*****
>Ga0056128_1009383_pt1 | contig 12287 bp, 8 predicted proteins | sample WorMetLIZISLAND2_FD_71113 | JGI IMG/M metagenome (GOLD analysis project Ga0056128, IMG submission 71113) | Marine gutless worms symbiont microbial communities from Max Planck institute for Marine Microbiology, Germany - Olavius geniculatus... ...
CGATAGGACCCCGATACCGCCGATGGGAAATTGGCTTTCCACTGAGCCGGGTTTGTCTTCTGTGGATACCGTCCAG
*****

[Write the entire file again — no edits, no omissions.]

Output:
>Ga0056128_1009383_pt1 | contig 12287 bp, 8 predicted proteins | sample WorMetLIZISLAND2_FD_71113 | JGI IMG/M metagenome (GOLD analysis project Ga0056128, IMG submission 71113) | Marine gutless worms symbiont microbial communities from Max Planck institute for Marine Microbiology, Germany - Olavius geniculatus... ...
CGATAGGACCCCGATACCGCCGATGGGAAATTGGCTTTCCACTGAGCCGGGTTTGTCTTCTGTGGATACCGTCCAG